Friday, January 2, 2015

2015: The word is "Health"

Each year around the end of December, I ask God for a word for the new year.  Sometimes I have to spend a bit of time meditating and journaling to arrive at it, but every year since I began this practice (at least 5 or 6 years now), a word will float to the surface that shapes my prayer for the new year and a focus for the next few months ahead.  This year the word came to me without my seeking it much, coming to my mind spontaneously as I was busy at home and at my job at the bank.  Lord knows I've little time for concentrated "seeking" these days!  It's a word that surprised and cheered me, and the word is "Health".

I'm sensing this does not mean a frantic collecting of recipes and a stocking-up trip to the natural foods store, nor vows to get up in the early hours to work out or signing up for an exercise class.  It has more to do with the inside of  me, the spirit and soul part at the core, though the body is inextricably connected to these things.  Other words that came to mind as I prayed over the matter are integrity, wholeness, connectedness.  Encouraging words indeed for someone who was fragmented by the trauma of sexual abuse at a very early age, and has spent years trying to put the pieces back together.  For years--or to be honest, decades--it seemed I was fighting a hopeless, losing battle.  I have lately learned that this kind of trauma literally rewires the brain and body, so it is not a wonder that much of the commonly given advice simply doesn't work.  But in the past nine years, and especially in the past year, I've found new sources of information, and genuine hope and help.

Most recently I have been undergoing EMDR--Eye Movement Desensitization and Reprocessing Therapy.  This was something recommended to me by my GP at the birth of my 2nd son fifteen years ago, and again by others over the years.  The whole idea of it freaked me out: I was simply too scared to pursue it.  Most recently when I went to the doctor for problems with extreme insomnia, looking for a pill to help me sleep, he told me there was nothing he would prescribe for me that I could take every day, and encouraged me to deal with the root problem, Complex PTSD.  Then he gave me a referral to a highly recommended local psychiatrist, Dr. Dean Funabiki in Pullman, the same name I was given 15 years ago.  I really did not want to pursue it, but decided it was time.  At the same time, Dr. Funabiki himself called me more than once, explaining the specifics of the therapy, assuring me I would remain in control of the process, and answering my questions.  And amazing provision opened up that completely covered these normally very expensive appointments.  All signals were "go", so with fear and trembling, but also determination and courage, I went.

It has been tremendously hard, but I can feel some differences already.  I may talk about the specifics of EMDR more in a future post.  I am not going to talk about the uncomfortable subjects of sexual abuse, trauma and PTSD very often, but . . . sometimes.  They have been huge, huge shaping factors in my life.  And it is simply not right to leave these subjects out in the "unmentionable" ether.  That is how child abusers get away with the horrible things they do in the first place, and what makes adults who have to live with such memories feel so "crazy" and alone, and alienated from the "normal" people around them.  Although sexual abuse is unfortunately all too "normal" in our society, no matter how unmentionable it may seem to be.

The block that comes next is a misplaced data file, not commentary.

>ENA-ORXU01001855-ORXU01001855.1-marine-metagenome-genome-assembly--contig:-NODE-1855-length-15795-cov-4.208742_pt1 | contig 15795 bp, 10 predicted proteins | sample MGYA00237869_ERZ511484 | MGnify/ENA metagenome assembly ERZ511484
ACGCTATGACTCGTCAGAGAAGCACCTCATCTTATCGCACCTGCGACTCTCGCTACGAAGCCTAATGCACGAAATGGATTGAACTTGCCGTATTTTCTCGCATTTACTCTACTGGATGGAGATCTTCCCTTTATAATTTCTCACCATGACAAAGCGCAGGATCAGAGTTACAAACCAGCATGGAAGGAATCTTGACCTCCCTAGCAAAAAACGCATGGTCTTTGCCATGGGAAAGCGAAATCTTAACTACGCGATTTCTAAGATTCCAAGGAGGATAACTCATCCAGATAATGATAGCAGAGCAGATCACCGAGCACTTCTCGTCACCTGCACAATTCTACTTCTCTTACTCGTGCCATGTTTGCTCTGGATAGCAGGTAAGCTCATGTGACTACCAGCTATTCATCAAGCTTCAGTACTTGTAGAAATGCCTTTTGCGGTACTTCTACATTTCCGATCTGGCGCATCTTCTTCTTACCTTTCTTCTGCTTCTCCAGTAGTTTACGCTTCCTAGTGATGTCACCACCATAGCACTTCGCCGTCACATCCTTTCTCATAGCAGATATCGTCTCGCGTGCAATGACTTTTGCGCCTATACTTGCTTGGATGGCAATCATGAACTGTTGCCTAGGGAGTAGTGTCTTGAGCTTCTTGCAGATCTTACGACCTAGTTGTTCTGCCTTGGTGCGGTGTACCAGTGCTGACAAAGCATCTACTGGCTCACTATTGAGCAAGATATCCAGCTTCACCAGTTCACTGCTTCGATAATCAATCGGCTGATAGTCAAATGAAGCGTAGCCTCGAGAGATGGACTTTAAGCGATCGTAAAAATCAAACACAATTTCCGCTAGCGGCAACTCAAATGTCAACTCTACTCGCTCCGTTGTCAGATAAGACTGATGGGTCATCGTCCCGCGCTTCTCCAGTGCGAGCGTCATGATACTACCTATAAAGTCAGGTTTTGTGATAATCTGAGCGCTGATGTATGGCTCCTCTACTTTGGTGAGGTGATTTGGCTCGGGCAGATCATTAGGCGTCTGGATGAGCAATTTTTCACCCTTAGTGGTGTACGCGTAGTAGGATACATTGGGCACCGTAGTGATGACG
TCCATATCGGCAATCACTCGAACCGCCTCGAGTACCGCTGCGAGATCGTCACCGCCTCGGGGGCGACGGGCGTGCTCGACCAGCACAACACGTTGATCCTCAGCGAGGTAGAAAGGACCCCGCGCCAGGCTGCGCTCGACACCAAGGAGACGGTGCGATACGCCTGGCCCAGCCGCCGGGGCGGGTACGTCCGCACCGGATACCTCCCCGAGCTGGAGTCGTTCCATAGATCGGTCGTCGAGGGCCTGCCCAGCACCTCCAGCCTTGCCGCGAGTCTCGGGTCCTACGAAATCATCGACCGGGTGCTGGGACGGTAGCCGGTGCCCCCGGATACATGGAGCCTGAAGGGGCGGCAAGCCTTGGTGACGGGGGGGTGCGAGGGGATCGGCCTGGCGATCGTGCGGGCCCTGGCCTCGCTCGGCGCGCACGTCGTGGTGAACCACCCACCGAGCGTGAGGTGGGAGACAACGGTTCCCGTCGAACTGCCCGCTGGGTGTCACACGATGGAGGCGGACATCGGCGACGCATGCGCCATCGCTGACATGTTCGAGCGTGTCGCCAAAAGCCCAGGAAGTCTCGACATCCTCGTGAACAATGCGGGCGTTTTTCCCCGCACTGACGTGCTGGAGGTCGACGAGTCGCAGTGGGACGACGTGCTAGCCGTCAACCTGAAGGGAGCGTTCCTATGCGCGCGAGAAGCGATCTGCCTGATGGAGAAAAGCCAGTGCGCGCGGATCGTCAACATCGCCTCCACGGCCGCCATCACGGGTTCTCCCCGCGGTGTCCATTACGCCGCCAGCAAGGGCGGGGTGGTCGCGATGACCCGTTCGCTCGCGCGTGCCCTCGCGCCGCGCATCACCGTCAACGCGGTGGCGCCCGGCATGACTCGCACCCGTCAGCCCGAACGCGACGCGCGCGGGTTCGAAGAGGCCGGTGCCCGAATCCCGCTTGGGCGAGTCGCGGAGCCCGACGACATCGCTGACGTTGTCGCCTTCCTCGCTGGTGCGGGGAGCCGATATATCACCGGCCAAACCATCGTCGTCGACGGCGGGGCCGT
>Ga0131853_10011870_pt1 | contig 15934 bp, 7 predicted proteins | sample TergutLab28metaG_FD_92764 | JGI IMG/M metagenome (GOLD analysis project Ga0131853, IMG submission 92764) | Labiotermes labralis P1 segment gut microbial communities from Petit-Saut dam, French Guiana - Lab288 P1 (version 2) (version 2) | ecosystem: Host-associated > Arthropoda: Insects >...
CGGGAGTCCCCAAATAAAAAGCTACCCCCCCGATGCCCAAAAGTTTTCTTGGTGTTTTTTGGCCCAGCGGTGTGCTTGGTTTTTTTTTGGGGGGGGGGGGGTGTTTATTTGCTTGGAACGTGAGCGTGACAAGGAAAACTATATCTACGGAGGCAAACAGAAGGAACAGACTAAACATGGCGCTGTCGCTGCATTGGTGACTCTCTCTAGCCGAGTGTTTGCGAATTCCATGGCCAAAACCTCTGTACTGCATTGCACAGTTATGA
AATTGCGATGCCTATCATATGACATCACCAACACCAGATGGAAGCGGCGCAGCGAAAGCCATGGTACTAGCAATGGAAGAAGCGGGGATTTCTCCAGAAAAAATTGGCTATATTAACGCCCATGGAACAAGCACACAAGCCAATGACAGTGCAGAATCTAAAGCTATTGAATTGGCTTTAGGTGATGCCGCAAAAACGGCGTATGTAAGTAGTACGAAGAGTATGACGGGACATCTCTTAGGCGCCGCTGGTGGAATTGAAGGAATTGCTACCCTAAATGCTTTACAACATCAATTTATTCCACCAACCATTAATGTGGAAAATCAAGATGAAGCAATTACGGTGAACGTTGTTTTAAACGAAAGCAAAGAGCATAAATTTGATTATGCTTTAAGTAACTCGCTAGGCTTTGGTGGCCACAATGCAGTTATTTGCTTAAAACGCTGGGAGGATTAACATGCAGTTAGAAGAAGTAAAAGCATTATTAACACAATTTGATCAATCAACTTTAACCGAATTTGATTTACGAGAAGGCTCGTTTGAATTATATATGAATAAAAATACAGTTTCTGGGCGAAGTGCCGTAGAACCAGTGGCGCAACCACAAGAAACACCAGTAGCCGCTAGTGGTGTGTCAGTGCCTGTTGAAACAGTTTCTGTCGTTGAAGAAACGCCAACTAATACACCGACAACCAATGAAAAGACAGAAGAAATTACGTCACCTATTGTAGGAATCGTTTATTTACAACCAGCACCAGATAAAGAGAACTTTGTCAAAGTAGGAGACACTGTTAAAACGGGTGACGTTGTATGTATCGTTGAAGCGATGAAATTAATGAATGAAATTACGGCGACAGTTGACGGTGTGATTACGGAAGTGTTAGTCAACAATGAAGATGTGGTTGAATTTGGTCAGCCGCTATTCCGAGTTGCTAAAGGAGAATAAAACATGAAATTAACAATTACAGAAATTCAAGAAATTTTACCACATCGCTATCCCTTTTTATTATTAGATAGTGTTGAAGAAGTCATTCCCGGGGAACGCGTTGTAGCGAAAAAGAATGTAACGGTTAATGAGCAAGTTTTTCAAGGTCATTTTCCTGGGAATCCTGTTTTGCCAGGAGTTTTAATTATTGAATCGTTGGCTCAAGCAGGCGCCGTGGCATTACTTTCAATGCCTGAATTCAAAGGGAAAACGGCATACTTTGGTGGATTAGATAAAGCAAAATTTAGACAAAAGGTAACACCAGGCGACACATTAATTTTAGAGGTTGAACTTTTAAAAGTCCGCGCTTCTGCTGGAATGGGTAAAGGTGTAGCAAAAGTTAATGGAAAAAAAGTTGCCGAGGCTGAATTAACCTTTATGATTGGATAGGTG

Before I sign off though, I will share about two significant things that--I think not coincidentally, though I did not plan them this way--began on January 1st.  On New Year's Eve I took a pill--not a sleeping pill actually, but a blood pressure and prostrate medication that is also occasionally prescribed for PTSD and was recommended to me by Dr. Funabiki--and fell asleep within 15 minutes.  How encouraging!  And the next day was the same!  Having gone years on end without this ever happening, and often sleeping only 2 or 3 hours a night, this felt like a miracle.  Secondly, I started to read a book called The Body Keeps the Score: Brain, Mind and Body in the Healing of Trauma by a man named Bessel Van Der Kolk, whose name keeps popping up all over the place as I research things like trauma, PTSD, EMDR and the like.  Van Der Kolk is apparently one of the leading researchers in the world on these subjects.  For the curious, a fascinating and accessible PBS interview with him can be found here.  What an amazing, revolutionary book.  Though it is dense with hard-core scientific information, it is surprisingly easy to read.  It is also positive and hopeful in tone.  The book was a present from my Mother, and I want to say that my parents have been 100% supportive in my efforts to heal since I truly began remembering specific episodes of abuse nine years ago with the birth of my daughter. They are not the ones who abused me, another relative was to blame.

So "Health" is my word, and I am cherishing it.  Despite the struggle and the extreme unpleasantness of the things I get to think about since starting the EMDR, I am encouraged.  Significant healing is perhaps in my sights, and that is not something I have ever felt before.  I only wish I could have learned the things I am learning now 20+ years ago, before marriage and especially, before becoming a mother.  But if I can help another by writing about these things now, I am happy to do so.